Walking through the makeup counters during Christmas sales in some of London’s department stores, women are still buying makeup in person. Although, as our lives become busier and with the increased use of personal technology devices, it seems nothing can escape the technology age.

I’ve sat in the chair at a beauty counter, where the MUA tries different shades of blush, eye shadow or face powder. It can be a nice feeling, having your own personal MUA whose only aim is to make you (hopefully) look good/feel great (so they can make that all important sale of course!). However, do we really need that human personalised touch or can we just do it ourselves?

loreal-shade-genius
Screenshot credit: L’Oreal website

To name only a couple, L’Oréal’s Shade Genius and No7 Match Made apps, have given consumers the independence to find their own ‘perfect’ makeup match.

I don’t think MUA’s at cosmetics counters will become obsolete from our department stores, but their necessity will diminish, as cosmetic brands embrace technology and put the power in our hands.

 

make up, lipstick, lip gloss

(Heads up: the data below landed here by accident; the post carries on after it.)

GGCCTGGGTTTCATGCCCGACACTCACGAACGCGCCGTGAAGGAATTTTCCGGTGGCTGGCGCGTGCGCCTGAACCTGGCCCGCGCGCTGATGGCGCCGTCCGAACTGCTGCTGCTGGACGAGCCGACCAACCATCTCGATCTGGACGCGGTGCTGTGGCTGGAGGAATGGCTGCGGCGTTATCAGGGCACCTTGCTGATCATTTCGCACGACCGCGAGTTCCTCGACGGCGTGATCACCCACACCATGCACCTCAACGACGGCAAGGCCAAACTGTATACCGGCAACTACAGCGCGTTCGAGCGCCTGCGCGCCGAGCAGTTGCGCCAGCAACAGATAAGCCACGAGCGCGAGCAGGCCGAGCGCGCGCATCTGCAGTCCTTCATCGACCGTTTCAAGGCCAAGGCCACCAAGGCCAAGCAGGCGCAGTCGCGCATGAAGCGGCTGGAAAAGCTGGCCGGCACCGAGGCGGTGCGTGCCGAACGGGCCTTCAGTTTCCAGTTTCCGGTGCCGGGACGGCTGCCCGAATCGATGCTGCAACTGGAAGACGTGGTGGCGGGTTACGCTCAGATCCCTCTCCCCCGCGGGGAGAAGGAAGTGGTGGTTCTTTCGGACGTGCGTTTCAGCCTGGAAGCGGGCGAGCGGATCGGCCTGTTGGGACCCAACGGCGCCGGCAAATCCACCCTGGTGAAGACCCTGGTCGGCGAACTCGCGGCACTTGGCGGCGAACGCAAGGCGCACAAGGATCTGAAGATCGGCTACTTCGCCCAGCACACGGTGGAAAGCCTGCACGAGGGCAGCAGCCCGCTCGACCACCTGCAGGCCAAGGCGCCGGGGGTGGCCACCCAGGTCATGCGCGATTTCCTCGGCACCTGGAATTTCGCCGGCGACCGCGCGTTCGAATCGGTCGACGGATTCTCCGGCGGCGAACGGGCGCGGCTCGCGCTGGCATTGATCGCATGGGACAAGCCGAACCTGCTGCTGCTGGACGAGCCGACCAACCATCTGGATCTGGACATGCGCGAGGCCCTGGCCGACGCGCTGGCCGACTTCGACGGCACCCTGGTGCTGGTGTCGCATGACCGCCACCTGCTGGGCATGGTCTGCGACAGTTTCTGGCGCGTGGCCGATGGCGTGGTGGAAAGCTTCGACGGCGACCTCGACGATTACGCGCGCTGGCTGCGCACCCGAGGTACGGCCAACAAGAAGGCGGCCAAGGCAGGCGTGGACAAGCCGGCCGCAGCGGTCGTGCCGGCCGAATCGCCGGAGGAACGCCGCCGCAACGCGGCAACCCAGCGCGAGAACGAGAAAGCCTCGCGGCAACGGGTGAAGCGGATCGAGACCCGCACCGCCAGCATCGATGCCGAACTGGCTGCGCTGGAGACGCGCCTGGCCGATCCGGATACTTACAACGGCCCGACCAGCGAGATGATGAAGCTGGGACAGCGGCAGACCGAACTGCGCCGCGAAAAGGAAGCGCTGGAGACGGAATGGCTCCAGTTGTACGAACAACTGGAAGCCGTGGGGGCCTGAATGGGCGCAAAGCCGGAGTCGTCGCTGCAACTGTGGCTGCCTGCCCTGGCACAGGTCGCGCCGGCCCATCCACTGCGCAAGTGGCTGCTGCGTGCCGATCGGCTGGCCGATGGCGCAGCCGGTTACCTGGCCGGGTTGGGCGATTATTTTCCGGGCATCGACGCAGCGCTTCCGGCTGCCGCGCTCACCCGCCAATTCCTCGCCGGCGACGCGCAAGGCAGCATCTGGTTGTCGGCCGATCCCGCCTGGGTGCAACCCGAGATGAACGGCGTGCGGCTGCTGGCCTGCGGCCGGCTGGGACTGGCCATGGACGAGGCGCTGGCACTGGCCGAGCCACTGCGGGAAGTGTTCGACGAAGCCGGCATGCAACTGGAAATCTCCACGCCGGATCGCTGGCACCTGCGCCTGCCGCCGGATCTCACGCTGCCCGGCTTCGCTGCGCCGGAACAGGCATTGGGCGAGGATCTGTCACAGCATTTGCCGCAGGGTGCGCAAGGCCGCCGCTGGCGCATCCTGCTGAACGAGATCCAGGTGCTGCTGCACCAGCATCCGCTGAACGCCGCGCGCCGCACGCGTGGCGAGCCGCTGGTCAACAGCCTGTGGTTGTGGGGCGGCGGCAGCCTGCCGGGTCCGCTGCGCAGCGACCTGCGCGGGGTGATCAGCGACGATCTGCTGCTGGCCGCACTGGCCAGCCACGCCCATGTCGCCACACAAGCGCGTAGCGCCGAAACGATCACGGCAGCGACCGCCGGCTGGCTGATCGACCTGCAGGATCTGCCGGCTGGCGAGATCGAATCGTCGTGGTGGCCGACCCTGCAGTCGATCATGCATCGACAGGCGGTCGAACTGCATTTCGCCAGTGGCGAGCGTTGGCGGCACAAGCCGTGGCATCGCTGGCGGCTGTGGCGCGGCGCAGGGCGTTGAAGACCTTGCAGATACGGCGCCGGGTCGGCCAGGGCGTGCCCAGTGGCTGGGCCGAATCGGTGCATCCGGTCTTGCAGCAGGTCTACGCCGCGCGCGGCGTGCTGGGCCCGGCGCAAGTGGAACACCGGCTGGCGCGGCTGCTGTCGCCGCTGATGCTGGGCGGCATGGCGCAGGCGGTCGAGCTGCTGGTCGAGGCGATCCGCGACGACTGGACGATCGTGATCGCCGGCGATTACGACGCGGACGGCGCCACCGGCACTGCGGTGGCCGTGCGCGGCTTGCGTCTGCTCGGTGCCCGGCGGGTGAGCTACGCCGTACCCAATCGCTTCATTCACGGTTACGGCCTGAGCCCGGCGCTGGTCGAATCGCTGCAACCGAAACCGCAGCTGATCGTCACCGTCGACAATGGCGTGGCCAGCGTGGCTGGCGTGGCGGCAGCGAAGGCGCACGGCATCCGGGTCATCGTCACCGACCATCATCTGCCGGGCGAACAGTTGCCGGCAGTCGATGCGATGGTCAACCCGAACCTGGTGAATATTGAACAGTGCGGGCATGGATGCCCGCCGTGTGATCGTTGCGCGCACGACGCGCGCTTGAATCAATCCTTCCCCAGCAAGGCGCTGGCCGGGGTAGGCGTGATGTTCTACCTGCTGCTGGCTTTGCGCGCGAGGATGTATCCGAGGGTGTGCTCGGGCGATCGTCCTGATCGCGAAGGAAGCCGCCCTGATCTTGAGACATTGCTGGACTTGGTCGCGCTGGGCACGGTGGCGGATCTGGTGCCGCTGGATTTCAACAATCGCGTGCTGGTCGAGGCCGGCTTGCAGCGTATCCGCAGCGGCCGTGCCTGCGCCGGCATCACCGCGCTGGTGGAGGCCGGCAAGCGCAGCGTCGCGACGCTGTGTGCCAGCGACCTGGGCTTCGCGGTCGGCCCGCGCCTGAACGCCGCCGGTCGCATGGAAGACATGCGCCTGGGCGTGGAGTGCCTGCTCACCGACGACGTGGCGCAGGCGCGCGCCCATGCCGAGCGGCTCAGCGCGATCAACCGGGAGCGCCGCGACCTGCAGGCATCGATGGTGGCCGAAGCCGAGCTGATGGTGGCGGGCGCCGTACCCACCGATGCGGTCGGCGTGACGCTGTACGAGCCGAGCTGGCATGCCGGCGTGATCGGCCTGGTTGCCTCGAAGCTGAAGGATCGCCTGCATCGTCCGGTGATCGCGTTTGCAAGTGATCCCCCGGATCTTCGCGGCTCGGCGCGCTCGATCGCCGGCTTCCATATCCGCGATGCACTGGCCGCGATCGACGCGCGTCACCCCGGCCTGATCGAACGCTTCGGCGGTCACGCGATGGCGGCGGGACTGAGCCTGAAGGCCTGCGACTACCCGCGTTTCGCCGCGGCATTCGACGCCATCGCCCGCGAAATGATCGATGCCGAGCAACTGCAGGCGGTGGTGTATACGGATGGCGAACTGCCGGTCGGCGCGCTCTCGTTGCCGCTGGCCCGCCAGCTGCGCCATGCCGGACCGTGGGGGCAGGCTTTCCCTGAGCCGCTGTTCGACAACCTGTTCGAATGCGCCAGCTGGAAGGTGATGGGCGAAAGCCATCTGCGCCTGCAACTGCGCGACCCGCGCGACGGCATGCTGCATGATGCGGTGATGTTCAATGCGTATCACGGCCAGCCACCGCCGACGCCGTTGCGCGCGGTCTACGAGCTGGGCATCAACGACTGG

You can try on lipstick virtually to find a shade you like.

Screenshot credit: thelipbar.com

 

Even smaller brands like, The Lip Bar have a section on their website where you can virtually test which lipsticks and glosses suit you, then buy at the click of a button. You’re busy, on the go, don’t have the time to pop into a shop; select the face shade that is closest to yours and voila!

darkskin models
@Ohwaawaa is the model and face of The Lip Bar

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Is Black Beauty still in the shadows? Iman and Philomena discuss


Yes, we are still talking about this issue, why? Because it’s still an issue! There has been an effort by big brands to make foundations for darker skin tones. In 2014, Kenyan actress Lupita Nyong’o became the first black ambassador for Lancôme. In 2016 L’Oréal UK launched #YoursTruly campaign, where they expanded their foundation range covering 23 shades.

This is all great, but darker shades are not always accessible on the high street for the everyday woman. British plus-size model, Philomena Kwao caught up with the legendary African Supermodel, Iman to discuss.